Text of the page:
That said, for some people, the linear nature of the Values Ladder feels too restrictive. Sometimes there are three values that all explain why one aspect of your business is important. What do you do then? Do you have to narrow it down to just one value at a time on each rung of the ladder?
Not at all! It’s completely ok to feel like the “one value at a time” nature of the Values Ladder doesn’t work for you. What you can do then is make a Values Map instead of a Values Ladder. You might have seen an idea map, or they’re sometimes called a brain map, before. This type of chart has one big circle with an idea or concept in the middle, with lots of other circles branching off of it, each circle containing something related to the idea or concept in the middle circle, and more circles branching off those smaller circles.
With a Values Map, you’d put “my business” in that central circle and then ask yourself the same question we asked for the Values Ladder – “What is important about my business to me?” – and then write the values that come to mind in separate circles branching off of the central circle. And then ask yourself those same follow-up questions – “What is important about this value to me?” – and put your answers into their own little circles branching off even further.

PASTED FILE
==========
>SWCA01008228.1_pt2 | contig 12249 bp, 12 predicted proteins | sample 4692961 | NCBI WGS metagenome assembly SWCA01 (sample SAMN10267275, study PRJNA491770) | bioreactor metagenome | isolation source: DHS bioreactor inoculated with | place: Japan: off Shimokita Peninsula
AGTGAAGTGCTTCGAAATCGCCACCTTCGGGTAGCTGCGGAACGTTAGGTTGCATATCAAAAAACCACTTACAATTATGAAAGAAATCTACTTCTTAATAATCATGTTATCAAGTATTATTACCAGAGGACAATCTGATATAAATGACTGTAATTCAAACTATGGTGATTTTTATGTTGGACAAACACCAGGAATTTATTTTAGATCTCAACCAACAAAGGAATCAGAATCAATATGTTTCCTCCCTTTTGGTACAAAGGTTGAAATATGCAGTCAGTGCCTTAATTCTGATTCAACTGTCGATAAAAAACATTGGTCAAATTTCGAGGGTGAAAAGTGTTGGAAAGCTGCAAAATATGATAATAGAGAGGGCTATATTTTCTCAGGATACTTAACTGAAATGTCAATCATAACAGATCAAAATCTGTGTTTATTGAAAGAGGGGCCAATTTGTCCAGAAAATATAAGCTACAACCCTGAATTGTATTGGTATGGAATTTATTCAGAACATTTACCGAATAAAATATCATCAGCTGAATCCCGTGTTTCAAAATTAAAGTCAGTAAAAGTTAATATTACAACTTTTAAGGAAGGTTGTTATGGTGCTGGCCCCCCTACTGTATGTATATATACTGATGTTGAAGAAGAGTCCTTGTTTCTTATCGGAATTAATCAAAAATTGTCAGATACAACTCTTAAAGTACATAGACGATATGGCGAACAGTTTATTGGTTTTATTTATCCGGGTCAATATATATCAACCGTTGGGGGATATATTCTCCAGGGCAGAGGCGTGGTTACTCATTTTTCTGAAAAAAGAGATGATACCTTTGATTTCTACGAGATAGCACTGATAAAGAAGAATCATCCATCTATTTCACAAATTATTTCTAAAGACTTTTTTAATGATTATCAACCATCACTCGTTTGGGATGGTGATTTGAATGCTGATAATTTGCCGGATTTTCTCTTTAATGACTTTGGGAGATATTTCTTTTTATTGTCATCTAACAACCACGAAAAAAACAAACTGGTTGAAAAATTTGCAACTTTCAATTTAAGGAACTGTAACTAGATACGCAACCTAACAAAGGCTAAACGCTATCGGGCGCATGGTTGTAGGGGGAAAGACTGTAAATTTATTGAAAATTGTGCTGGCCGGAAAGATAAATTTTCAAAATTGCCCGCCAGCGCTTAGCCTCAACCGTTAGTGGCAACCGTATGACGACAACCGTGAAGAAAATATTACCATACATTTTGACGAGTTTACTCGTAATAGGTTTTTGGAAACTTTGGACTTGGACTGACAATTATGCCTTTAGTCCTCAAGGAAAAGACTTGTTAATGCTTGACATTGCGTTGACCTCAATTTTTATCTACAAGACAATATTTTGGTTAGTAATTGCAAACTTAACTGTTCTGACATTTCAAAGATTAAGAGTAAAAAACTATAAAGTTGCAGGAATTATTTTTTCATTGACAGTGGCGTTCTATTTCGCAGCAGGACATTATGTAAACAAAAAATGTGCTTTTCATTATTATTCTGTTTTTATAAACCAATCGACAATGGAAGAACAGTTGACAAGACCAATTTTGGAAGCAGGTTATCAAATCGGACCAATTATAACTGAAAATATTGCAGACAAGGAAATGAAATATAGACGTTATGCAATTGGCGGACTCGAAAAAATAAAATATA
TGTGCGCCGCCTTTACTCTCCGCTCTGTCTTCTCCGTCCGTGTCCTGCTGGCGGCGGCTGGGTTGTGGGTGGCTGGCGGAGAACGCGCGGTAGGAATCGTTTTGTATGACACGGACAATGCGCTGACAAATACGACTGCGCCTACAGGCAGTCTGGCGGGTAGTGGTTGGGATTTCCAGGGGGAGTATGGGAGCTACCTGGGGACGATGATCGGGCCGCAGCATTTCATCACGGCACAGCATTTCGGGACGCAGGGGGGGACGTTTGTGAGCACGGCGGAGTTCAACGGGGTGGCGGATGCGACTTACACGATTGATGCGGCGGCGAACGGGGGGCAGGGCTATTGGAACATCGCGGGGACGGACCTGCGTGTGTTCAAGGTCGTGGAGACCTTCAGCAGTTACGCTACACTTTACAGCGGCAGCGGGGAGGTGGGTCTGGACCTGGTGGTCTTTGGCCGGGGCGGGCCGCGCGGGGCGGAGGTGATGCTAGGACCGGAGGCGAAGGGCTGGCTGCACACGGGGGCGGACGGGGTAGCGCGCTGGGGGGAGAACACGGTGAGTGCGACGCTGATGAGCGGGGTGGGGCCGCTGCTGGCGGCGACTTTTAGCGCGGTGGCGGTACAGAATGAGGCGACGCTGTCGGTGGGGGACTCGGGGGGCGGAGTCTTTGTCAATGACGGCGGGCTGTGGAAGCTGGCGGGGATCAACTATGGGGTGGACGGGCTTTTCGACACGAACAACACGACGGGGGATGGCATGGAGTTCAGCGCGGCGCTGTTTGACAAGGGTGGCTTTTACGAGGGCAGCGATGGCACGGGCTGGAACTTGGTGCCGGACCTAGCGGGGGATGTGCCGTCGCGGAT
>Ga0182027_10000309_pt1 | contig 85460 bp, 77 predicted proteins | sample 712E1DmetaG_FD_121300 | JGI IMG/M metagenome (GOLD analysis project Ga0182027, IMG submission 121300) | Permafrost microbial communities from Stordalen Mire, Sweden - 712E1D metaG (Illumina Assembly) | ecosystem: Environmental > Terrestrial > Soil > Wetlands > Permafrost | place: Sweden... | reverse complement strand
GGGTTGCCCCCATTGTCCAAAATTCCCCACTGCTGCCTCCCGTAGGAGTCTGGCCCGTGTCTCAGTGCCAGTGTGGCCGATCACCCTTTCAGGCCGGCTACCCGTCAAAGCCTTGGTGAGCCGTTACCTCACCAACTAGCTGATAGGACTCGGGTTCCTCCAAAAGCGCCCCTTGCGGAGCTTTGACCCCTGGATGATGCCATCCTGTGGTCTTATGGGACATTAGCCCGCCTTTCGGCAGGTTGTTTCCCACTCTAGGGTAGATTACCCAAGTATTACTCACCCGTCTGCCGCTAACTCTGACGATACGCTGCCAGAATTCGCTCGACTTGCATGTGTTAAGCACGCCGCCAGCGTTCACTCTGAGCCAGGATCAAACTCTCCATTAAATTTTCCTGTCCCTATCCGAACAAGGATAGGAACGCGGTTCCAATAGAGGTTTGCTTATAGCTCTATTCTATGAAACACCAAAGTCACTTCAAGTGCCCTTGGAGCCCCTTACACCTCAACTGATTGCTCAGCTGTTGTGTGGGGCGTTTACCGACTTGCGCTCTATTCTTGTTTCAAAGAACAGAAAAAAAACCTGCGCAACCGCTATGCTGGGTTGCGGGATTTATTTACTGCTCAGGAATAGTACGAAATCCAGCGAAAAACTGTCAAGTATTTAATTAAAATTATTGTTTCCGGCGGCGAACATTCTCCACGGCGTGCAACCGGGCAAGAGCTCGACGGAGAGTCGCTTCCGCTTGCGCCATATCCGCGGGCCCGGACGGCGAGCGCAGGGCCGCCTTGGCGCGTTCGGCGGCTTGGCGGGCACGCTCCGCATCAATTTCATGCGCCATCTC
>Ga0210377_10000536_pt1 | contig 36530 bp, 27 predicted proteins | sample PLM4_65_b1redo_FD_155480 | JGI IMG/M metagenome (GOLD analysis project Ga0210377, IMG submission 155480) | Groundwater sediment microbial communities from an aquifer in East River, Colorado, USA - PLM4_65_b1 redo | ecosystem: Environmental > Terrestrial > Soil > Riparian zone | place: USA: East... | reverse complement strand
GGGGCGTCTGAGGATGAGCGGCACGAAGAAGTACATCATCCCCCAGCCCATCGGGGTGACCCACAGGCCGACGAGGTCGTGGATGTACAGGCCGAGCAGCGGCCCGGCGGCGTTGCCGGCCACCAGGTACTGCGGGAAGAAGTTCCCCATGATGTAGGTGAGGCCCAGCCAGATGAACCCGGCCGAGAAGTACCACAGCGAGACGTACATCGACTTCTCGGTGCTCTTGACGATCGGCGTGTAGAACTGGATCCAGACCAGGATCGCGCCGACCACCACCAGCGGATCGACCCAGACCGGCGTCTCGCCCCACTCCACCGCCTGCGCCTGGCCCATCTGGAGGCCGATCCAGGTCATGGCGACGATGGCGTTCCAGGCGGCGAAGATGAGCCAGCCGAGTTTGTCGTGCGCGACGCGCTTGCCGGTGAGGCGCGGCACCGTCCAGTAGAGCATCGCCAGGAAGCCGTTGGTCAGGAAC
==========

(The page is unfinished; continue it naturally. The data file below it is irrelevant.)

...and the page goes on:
The goal of both of these exercises is to help you determine what about your business is meaningful to you, what makes your business a good fit for your unique lifestyle and your unique creative energy. These values get you started in the process of identifying your why.
Once you’ve outline for yourself the values that are important to you within your creative business, let’s next think about some broader questions that will hopefully help you drill down even further. The first question to think about is this: What, for me, are the three most important things about my business?
This can be anything – don’t limit yourself! Three of the most important things for me about my current business, audiobook narration, are:
- Flexibility – specifically, flexibility and control of my schedule,